It is well known that counterfeit copies of leading brands are fairly commonplace, especially in online shops. Many will also know that Internet service providers can be required to deny access to websites which are found to be dealing in 'knock-off' goods.
However, a recent decision of the Court of Justice of the European Union (CJEU) may have extended this principle, bringing landlords into the spotlight if one of their tenants supplies goods which infringe trade mark rights.
The case involved a market in Prague in which fake copies of designer goods were being sold. The proprietors of various brands whose trade marks were being infringed by the stallholders in the market applied to the Czech court to obtain an injunction forcing the landlords of the market to cease renting pitches to traders who infringed their intellectual property rights.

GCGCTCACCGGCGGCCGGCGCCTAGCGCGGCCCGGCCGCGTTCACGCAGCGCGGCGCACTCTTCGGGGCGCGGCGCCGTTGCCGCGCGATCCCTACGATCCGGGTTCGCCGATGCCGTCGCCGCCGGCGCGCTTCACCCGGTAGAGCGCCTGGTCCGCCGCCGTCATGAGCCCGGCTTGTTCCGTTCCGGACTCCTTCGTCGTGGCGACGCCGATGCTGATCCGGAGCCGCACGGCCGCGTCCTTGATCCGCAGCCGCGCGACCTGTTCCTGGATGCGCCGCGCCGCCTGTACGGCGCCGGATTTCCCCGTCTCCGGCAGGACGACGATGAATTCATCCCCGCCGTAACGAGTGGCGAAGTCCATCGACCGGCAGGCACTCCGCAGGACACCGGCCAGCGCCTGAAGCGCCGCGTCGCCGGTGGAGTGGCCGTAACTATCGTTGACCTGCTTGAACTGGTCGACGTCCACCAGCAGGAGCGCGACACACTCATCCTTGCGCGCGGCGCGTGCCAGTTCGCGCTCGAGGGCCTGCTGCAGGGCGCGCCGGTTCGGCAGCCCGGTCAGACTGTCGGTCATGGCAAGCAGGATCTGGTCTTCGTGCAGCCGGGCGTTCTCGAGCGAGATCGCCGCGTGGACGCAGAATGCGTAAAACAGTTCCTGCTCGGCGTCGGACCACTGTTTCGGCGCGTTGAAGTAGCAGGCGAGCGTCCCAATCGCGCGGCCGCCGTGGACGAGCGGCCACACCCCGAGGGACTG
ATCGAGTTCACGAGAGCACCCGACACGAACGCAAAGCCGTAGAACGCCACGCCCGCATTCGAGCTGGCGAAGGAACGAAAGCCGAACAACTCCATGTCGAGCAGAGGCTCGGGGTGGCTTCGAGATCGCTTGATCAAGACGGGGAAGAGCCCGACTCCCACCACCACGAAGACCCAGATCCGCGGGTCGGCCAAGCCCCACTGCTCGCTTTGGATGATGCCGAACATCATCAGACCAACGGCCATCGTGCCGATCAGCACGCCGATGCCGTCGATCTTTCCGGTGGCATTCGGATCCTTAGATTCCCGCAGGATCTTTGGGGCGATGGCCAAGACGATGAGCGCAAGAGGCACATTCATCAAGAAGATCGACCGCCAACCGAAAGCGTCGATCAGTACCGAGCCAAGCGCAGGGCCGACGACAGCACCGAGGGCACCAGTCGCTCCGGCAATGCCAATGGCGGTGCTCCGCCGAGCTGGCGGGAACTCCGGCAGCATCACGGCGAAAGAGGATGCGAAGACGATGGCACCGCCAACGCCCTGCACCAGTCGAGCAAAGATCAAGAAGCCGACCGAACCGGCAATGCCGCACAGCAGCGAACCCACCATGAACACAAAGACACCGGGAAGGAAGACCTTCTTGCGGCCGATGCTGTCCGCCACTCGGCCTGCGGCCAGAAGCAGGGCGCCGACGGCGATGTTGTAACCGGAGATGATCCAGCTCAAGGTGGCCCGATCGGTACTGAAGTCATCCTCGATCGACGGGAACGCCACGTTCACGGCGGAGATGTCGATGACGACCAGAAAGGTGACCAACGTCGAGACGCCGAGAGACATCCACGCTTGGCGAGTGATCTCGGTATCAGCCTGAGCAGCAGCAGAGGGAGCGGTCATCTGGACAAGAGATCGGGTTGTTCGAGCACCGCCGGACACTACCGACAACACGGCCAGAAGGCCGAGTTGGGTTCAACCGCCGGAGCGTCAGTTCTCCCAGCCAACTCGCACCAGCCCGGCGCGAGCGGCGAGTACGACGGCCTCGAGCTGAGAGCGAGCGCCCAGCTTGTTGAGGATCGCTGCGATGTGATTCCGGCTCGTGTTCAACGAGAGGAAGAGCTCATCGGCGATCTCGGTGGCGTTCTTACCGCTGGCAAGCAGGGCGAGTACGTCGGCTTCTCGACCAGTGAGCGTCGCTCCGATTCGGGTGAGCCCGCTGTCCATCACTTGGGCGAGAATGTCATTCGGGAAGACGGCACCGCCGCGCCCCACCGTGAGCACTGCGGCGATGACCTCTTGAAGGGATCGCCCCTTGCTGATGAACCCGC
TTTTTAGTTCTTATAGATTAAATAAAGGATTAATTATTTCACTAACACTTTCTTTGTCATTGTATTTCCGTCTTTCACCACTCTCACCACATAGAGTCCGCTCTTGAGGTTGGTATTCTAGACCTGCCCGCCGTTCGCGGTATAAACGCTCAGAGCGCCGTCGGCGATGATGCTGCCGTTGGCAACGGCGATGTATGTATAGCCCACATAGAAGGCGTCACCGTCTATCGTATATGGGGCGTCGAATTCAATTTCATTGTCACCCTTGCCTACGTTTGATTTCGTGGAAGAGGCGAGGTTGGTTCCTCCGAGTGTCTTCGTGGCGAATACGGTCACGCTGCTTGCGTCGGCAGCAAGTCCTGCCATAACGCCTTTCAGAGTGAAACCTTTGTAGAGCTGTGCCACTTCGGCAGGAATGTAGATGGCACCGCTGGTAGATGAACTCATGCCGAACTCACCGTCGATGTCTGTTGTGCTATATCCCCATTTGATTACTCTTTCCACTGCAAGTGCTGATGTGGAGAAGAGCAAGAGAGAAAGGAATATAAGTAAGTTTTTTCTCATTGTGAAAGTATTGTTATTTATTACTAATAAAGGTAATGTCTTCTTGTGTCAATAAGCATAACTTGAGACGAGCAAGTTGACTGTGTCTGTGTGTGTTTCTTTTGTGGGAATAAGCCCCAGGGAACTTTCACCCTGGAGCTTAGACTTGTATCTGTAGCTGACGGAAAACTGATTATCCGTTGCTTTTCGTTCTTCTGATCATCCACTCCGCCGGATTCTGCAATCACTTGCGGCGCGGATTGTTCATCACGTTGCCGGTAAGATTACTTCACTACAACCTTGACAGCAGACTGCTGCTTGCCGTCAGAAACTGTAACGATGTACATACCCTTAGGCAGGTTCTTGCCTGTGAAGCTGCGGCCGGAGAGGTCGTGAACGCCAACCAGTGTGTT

The landlords contested the application, arguing that the relevant EU Directive, which allows an injunction to be sought against an 'intermediary' whose services are used by a third party to facilitate the infringement of copyright, did not apply to a landlord.
The Czech court sought guidance from the CJEU, which ruled that an 'intermediary' could equally well be the provider of the physical location at which the infringing activity is carried out.
The potential implications for landlords who allow their tenants to undertake activities which breach the intellectual property rights of others are clear.